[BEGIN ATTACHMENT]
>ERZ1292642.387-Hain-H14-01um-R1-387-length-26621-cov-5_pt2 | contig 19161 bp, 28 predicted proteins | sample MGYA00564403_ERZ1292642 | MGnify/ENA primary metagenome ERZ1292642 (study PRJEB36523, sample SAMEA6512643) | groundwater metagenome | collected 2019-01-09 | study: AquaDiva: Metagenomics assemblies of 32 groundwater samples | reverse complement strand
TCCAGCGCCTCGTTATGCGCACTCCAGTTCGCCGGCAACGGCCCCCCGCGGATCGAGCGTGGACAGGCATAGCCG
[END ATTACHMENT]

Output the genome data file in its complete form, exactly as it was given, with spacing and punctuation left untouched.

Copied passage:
>ERZ1292642.387-Hain-H14-01um-R1-387-length-26621-cov-5_pt2 | contig 19161 bp, 28 predicted proteins | sample MGYA00564403_ERZ1292642 | MGnify/ENA primary metagenome ERZ1292642 (study PRJEB36523, sample SAMEA6512643) | groundwater metagenome | collected 2019-01-09 | study: AquaDiva: Metagenomics assemblies of 32 groundwater samples | reverse complement strand
TCCAGCGCCTCGTTATGCGCACTCCAGTTCGCCGGCAACGGCCCCCCGCGGATCGAGCGTGGACAGGCATAGCCG